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It’s not all that often the International Junior Masters can hype having a defending champion in the field. Winners either capture the title in their final year of eligibility or, a time or two, decide they no longer can fit the tournament into their schedules. But this year defies the norm, and a historic repeat could be in the making as reigning champion Trevor Ranton continues to buzz the field.

Ranton ran his IJM match-play winning streak to eight Thursday with a pair of routine victories and stands two wins away from becoming the first repeat champion since Briny Baird doubled up in 1988-89 en route to a PGA career. A pair of local golfers, Denny Lyons in 1961-62, and John Konsek in 1954-55, are the only other back-to-back winners of the event, in its 62nd year at East Aurora Country Club.

“I think last year during this interview I said I really just wanted to make the championship flight,” said Ranton, 16, from Waterloo, Ont., “But now I think my goal is to win again.”

Ranton dismissed No. 2 seed Javier Gonzalez of Mexico, 6 and 5 in the morning and followed up with a 4 and 2 triumph over Baker Stevenson of Hartland, Mich. Ranton will face Blake Gerber of Mesa, Ariz., in today’s 9 a.m. semifinal. Gerber, 15, advanced by defeating Ivan Ramirez of Colombia and Nick Hofland of Ancaster, Ont., by 3 and 2 scores.

The other semifinal is delicious in its own right. Will Thomson, the 13-year-old phenom from Pittsford, upended medalist Andres Gonzalez of Mexico, 1-up, in the morning and made quick 6-and-4 afternoon work of Maxime Laoun of Montreal. Thomson moves on to an 8:50 a.m. semifinal against Nolan Ditcher, a junior-to-be at Randolph High School and the top Section VI finisher at the state high school championships. Ditcher ground out a 1-up win over Brandon Lacasse of Chateauguay, Que., and a 2-and-1 conquest of Colin Dubnik of Rochester.

There’s a more confident air about Ranton’s game this time around. Last year he was a golfer more or less wondering the extent of his capabilities. The IJM title cleared away a mental roadblock and propelled his game to an even higher level.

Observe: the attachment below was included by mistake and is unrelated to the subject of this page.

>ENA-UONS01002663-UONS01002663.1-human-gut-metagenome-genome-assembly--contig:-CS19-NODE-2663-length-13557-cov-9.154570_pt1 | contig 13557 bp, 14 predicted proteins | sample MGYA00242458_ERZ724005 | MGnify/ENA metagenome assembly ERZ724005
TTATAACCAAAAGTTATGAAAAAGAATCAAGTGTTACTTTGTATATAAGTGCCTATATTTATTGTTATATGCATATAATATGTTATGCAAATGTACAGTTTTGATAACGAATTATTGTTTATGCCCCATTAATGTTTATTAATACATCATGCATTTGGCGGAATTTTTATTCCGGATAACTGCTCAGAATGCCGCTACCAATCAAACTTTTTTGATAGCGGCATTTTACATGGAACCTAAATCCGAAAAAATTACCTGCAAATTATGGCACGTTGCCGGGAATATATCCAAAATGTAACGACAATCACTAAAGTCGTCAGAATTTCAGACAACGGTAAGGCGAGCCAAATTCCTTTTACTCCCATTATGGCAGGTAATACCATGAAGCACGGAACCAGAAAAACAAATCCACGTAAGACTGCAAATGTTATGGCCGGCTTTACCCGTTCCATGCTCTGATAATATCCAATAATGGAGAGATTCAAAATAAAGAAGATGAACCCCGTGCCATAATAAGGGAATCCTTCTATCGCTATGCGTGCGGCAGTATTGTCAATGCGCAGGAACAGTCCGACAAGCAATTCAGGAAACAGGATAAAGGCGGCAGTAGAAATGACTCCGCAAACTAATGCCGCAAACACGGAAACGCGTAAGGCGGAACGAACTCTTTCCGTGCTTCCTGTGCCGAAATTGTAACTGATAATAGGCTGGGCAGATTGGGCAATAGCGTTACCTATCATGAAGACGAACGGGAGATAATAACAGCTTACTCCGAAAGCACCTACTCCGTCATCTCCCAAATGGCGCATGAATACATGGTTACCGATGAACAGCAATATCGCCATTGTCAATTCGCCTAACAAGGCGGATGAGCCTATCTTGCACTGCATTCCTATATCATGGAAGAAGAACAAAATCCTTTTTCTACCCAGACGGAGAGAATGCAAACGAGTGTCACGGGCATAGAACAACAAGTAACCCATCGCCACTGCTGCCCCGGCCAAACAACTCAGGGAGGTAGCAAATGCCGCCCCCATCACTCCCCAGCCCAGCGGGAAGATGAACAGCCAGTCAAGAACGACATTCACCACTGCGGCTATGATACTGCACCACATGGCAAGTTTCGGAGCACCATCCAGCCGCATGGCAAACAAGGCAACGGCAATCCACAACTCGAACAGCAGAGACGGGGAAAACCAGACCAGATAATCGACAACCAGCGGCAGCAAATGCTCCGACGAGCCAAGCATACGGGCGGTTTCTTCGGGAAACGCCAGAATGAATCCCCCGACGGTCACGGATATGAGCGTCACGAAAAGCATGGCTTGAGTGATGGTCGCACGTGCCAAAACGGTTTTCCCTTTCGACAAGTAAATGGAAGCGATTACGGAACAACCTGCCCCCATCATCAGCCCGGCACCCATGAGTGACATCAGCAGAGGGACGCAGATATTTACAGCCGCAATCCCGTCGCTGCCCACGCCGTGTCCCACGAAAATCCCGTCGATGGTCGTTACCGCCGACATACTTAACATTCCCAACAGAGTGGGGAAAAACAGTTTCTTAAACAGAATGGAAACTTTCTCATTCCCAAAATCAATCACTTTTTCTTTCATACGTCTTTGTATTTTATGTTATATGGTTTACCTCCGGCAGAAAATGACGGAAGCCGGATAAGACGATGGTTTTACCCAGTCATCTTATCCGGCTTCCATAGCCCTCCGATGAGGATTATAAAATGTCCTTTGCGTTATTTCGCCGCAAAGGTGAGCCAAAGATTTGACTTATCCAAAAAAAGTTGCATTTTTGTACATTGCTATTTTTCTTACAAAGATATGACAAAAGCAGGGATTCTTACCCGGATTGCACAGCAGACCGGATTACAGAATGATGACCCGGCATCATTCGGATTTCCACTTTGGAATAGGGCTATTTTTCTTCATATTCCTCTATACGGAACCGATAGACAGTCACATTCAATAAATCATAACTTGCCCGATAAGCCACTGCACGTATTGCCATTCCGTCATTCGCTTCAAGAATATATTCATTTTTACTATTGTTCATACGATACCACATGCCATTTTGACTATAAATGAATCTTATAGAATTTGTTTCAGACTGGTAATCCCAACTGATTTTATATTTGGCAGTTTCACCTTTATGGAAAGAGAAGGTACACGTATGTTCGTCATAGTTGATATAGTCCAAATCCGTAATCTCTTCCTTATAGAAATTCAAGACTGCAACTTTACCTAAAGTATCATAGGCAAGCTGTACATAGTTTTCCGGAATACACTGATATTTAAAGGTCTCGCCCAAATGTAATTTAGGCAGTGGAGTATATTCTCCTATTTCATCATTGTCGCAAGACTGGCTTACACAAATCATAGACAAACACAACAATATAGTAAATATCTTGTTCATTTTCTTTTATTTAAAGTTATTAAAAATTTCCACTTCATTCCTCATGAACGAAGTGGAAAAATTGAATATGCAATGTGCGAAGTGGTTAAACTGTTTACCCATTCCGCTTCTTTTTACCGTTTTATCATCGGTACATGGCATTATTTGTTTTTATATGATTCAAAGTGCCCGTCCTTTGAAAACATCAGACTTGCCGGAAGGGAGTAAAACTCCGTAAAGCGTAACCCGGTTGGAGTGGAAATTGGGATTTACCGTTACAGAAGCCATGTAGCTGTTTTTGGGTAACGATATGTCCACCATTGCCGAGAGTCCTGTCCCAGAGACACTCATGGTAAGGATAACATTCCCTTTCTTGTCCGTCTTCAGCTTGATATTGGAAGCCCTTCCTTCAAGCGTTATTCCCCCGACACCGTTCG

“I think it’s actually improved tremendously,” he said. “After I won this last year, I had an OK summer but it wasn’t exactly what I wanted. Then during the winter, since I was on Team Ontario, I was able to take a few trips down south and really work on my game hard. It’s been showing this year. I’ve had a couple of good finishes in Canada and then I just qualified for the U.S. Junior.”

There’s no putting a finger on the phase where Ranton has made the greatest strides.

“I would say just kind of consistency and being able to play under pressure,” he said. “Last year when I was just playing at my home course, I could do really well and never really had a great round in tournaments whereas this year I’ve been able to throw up a few under par in tournaments.”

While Ranton continues to slay the field in the manner befitting a defending champion, Thomson keeps validating his reputation as a young golfer of immense potential. His 9-iron from 121 yards to 6 feet set up the par that derailed the top-seeded Gonzalez in the morning. The afternoon proved a walk in the park as he built a 5-up lead through six. A scratch golfer at Oak Hill, Thomson stands 5-foot-4½ and weighs 115 pounds.

“I wanted to try to get pretty far in the tournament, but it was tough for me to expect to go so far at such a young age with all these great players,” Thomson said. “So I’m definitely happy to be where I am.”

That makes him sound a lot like the Ranton of a year ago. Only after making the semis did Ranton entertain thoughts of taking it through to the title.

“Now that I’m this far, I definitely want to try to make a good run at it, try to hit the ball well, make some putts and see what happens,” Thomson said.

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